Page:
One of the leaders of the World Cup in Qatar, Hassan Al Thawadi, acknowledged the death of “400 to 500” migrant workers during the preparations for this year’s tournament.
In an interview with the British channel TalkTV, Al Thawadi admitted this number of deaths, even after the British newspaper The Guardian carried out an investigation that estimated the deaths at 6,500. It is worth remembering that the Qatari authorities had said that the deaths would not have exceeded 40.
“Each year the security in these places is improving. I think that, in general, the need for labor reform indicates that improvements must be made. This is something we recognize before applying. The improvements that were produced were not for the World Cup. We had to do them for our values”, admitted Al Thawadi.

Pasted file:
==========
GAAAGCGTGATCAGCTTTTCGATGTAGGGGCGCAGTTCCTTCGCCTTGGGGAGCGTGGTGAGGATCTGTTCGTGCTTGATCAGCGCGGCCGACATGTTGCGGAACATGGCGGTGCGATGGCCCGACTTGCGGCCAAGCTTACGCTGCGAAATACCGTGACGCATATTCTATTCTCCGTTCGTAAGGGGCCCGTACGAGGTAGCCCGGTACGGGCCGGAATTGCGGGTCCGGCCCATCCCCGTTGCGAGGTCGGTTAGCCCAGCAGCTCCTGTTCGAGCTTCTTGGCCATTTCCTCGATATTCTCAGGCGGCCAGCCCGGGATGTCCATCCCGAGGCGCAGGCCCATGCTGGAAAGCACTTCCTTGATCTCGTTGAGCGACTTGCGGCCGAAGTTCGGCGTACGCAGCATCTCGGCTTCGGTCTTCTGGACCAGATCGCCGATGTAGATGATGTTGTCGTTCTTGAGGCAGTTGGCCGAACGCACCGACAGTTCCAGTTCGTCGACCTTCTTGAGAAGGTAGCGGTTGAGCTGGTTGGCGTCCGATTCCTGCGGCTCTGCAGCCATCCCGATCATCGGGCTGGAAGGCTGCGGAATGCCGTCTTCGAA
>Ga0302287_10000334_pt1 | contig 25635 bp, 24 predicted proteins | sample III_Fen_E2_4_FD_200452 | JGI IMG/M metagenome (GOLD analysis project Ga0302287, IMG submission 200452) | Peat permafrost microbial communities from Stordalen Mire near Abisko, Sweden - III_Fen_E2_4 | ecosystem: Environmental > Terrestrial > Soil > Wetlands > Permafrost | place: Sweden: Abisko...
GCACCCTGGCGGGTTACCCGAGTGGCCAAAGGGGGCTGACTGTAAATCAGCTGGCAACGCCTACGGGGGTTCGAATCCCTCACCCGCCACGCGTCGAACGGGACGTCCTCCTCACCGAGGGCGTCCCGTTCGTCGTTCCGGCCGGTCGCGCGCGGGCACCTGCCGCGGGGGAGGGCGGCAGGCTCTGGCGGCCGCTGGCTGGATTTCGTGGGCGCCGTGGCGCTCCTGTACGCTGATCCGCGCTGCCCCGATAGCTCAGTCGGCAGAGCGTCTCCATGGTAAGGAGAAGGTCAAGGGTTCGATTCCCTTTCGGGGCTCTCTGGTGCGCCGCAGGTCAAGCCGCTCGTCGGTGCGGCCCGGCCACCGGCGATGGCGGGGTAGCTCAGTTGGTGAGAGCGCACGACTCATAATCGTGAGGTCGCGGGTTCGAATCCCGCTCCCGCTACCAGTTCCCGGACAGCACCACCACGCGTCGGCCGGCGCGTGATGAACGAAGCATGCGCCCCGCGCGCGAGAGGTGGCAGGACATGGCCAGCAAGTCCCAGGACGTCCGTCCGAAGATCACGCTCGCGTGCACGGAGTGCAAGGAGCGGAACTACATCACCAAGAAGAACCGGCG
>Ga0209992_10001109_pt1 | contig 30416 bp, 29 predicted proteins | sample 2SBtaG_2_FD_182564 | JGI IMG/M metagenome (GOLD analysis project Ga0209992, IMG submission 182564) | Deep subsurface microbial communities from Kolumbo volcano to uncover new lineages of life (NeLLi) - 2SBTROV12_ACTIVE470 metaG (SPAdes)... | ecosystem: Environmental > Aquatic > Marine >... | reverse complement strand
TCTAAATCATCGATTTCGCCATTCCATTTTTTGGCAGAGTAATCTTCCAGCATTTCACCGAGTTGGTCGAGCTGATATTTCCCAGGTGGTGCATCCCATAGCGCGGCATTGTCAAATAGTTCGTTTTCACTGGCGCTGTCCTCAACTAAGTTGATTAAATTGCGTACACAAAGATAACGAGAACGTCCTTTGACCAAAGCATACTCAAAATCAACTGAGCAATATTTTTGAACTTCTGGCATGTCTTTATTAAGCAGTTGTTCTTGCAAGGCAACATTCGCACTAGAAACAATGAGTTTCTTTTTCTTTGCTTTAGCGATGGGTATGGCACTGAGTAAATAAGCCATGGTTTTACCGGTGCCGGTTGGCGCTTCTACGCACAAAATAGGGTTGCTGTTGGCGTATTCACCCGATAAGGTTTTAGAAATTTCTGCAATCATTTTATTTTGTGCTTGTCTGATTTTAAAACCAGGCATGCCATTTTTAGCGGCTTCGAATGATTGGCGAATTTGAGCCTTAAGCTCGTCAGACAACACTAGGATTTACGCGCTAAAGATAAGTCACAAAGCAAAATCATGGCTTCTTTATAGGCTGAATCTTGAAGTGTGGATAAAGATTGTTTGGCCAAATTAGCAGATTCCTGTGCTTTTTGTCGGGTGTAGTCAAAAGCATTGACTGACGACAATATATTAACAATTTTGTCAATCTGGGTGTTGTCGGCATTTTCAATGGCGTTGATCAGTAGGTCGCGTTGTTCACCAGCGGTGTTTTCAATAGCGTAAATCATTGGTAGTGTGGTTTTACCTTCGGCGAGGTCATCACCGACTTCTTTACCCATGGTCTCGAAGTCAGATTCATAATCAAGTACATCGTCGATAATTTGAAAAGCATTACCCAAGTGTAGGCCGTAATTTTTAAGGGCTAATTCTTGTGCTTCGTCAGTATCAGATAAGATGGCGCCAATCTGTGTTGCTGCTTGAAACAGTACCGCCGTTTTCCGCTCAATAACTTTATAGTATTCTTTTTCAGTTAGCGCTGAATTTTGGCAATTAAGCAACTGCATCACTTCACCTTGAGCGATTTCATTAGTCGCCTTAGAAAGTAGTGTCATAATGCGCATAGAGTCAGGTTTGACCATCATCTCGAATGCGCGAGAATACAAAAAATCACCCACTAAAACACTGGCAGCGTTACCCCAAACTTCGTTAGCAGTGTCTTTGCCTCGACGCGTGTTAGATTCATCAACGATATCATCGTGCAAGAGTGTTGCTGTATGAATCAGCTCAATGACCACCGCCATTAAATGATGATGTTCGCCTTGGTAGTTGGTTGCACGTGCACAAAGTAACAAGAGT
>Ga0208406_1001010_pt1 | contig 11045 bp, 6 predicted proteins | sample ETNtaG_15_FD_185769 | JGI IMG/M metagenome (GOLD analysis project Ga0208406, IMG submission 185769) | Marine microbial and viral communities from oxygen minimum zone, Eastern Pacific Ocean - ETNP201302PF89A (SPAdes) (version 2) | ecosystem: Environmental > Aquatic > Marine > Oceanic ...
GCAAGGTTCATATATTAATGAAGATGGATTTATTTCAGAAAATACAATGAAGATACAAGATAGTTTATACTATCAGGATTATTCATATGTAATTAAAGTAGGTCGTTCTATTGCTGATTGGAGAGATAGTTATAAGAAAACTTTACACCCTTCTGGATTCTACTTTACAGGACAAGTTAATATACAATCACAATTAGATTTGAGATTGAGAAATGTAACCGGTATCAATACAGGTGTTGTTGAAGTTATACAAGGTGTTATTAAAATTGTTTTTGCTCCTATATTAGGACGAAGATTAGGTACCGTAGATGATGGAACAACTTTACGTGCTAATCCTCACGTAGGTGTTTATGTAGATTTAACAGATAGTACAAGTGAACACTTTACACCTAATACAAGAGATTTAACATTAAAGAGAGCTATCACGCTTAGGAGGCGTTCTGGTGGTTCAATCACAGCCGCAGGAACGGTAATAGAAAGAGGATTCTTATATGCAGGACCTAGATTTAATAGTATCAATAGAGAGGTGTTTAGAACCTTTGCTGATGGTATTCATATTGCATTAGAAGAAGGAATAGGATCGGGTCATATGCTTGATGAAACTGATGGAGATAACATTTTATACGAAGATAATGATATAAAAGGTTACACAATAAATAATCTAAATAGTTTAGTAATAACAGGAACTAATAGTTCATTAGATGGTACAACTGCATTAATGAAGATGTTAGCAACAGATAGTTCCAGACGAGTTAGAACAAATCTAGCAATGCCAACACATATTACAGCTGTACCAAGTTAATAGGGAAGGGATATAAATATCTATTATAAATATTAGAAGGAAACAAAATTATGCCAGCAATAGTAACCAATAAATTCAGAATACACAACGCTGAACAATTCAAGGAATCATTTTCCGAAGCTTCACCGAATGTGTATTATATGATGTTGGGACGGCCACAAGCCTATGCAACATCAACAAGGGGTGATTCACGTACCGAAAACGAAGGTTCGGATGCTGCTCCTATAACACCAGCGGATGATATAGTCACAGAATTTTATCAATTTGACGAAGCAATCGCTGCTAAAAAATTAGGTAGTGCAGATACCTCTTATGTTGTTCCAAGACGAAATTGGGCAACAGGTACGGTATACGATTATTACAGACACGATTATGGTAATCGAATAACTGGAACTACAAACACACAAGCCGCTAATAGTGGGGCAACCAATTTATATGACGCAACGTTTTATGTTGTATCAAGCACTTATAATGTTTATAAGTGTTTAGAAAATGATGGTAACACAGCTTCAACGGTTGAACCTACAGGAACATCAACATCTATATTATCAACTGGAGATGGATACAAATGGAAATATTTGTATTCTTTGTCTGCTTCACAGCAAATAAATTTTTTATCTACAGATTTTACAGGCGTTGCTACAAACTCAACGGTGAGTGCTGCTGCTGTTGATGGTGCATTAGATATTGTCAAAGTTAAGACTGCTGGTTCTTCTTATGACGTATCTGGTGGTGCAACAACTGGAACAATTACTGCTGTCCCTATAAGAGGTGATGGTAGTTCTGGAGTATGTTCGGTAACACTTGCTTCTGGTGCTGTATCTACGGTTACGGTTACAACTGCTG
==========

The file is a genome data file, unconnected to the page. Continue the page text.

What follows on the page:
“The World Cup served as an accelerator,” he added. Regarding the number of dead workers, the CEO assured that it is “between 400 and 500”. “I don’t have the exact number, but one death is one death, there are many. It’s clear and simple.”
In early November, a report released by human rights group Equidem found that migrant workers who built the stadiums for the 2022 World Cup in Qatar suffered “persistent and widespread violations of labor rights”. Allegations include discrimination based on nationality, illegal recruitment practices and even unpaid wages.
And what’s the conclusion?
The conclusion of the study was that Qatar presents a very hostile environment for migrant workers. The number may still change, as investigations will follow.